I almost drop the flashlight as I read and re-read the words. Bad memories?
Despite the warning, my curiosity is too strong to ignore. I pull open the cardboard flaps and sneeze as dust flies everywhere. I reach down and pick up the first thing in the box- a newspaper clipping. I squint in the weak light from the flashlight and begin to read.
WOMAN KILLED IN SHOPPING MALL FIRE, SAVES HUNDREDS
Marie H. Jacobs was killed in Friday’s fatal fire at the local mall. Officials say she warned hundreds of unaware shoppers instead of saving her own life. The firemen wouldn’t have arrived in time, witnesses tell us. The town is indebted to the courageous acts of this woman. Funeral processions will be held December 14th.
My hands are trembling so badly, I almost drop the paper. Father never told me when Mother died. According to this newspaper, today is the 10th anniversary of her funeral.
I blink back unshed tears as I turn back to the box to see what else it holds. When I peer into it, I can’t help letting out a choked gasp.
I reach into the box and carefully lift out stacks and stacks of dusty, well-loved books. When I pick up the first book, I realize it’s not a book at all.
It’s a diary.
I flip to the middle and begin to read.
Saturday, May 4th, 2005
My sweet Madeline took her first steps today! I can’t believe my little baby is one..time flies! She is such a little joy that I couldn’t live without….
I’m laughing and crying all at the same time as I read my mother’s long, winding description of what a sweet baby I was. I can see from these pages how much she loved me. How much she cared. The tears roll down my face and splatter onto the musty pages. I’m crying so hard, I don’t hear my father climbing the attic stairs.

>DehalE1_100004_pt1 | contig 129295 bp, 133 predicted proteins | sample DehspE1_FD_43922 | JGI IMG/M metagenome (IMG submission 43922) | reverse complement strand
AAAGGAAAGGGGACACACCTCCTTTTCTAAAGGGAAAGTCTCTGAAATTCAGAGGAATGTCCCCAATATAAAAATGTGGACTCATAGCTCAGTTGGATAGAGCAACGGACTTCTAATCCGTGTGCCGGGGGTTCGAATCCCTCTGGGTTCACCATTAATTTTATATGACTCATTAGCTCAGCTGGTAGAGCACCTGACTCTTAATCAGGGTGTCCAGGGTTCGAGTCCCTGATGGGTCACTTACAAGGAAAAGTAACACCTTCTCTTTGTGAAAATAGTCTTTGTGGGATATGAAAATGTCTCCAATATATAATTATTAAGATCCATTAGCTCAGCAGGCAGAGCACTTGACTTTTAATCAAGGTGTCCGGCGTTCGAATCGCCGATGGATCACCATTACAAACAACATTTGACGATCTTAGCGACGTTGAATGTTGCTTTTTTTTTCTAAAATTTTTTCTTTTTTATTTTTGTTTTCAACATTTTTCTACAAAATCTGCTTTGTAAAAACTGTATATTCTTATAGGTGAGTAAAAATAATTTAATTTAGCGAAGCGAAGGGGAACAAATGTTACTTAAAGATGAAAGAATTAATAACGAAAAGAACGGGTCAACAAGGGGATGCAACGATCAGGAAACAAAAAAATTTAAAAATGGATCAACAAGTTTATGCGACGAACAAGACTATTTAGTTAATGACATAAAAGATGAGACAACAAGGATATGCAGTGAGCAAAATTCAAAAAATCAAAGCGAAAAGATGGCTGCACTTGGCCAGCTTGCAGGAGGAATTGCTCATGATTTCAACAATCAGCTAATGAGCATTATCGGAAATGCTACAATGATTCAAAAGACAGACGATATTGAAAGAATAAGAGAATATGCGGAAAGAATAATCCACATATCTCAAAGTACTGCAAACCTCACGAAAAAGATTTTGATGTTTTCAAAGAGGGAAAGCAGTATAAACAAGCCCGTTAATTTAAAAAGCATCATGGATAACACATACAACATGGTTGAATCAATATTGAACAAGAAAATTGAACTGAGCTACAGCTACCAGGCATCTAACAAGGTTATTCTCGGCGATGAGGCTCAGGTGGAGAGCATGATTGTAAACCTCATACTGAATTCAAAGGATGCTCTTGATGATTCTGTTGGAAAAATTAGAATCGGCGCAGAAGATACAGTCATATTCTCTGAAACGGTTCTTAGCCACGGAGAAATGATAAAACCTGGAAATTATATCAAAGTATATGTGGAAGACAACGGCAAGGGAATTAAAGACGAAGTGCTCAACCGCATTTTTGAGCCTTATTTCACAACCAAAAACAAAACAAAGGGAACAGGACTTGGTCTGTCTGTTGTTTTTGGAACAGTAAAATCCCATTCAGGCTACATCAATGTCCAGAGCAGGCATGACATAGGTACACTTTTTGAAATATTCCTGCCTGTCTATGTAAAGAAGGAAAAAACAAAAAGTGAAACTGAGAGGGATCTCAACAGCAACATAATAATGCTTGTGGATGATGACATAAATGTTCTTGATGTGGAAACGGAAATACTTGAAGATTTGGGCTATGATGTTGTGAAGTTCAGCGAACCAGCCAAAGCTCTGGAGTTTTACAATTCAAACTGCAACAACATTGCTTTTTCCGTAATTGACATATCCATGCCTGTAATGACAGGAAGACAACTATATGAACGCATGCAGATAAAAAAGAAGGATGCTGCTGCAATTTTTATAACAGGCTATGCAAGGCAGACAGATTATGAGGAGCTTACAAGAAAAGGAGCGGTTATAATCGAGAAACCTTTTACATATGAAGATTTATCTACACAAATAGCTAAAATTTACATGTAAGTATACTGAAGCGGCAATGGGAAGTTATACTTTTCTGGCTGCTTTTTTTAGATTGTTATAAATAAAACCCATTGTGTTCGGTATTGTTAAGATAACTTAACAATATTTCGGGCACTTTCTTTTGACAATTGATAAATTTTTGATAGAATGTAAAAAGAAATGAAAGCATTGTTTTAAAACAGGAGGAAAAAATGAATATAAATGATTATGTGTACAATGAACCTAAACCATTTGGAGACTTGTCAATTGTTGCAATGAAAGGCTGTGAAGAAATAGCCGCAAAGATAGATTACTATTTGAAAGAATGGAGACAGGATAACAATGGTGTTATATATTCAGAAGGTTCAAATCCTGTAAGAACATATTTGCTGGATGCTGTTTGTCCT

Suddenly I feel a firm hand clutch my shoulder. My father’s voice is barely a whisper.
“What do you think you’re doing?”
I look up at him and choke back my tears. A mask of grief and sorrow covers his face, but deep down I know he was selfish to keep these things from me.
“I loved her too, you know. You didn’t get rid of her books. You lied.”
He drops his head into his hands. “That box isn’t to be disturbed.” I set the diary down and take his trembling hand, then pour out the words in a rush. “Can’t you see? These books, the diary. She left a bit of herself in the pages. She wouldn’t want us to lock that away.”
At first he doesn’t move, his arms hanging limply at his sides. Then, slowly, sadly, he looks down at me with a broken smile. He wraps a strong arm around my shoulders. “You’re right, Madeline.”
Those three little words make my heart leap. I sink onto the ground and he settles next to me. We read her diary by flashlight, laughing at the way she captures my baby antics. The books are next- heaps of them. We flip through the pages, smiling at her handwritten notes on the corner. Show this book to Madeline, someday.
We both miss her terribly, but she left a priceless treasure behind. Her love for us is forever captured in the pages of these books- and no one can take that away.
Be sure to comment and let me know what you thought! I had so much fun writing that. 🙂
I’ve been experimenting with indoor photography lately…. I found that having a reflector is VERY handy! I have THIS ONE which was $8.00 and I love it. 😀 If you don’t want to buy one, though, you can make one!
^^^ Just follow the directions above. 🙂 ^^^
I set Ivy up on the kitchen table with a foam board background. I used my reflector, and here was the outcome…
I LOVE HER SHIRT! 😮 ❤ 😀 It’s from If Dolls Could Dream on Etsy. Their shop is awesome and you should totally check it out!
What are your thoughts on my photos? 🙂
Gracias, readers! Have a lovely day. ❤
SECRET MESSAGE TIME! xD Yesterday I went outside with my sister. We picked wild blackberries, startled quail and turkeys, collected feathers, and saw a bunny. It was fun! 😀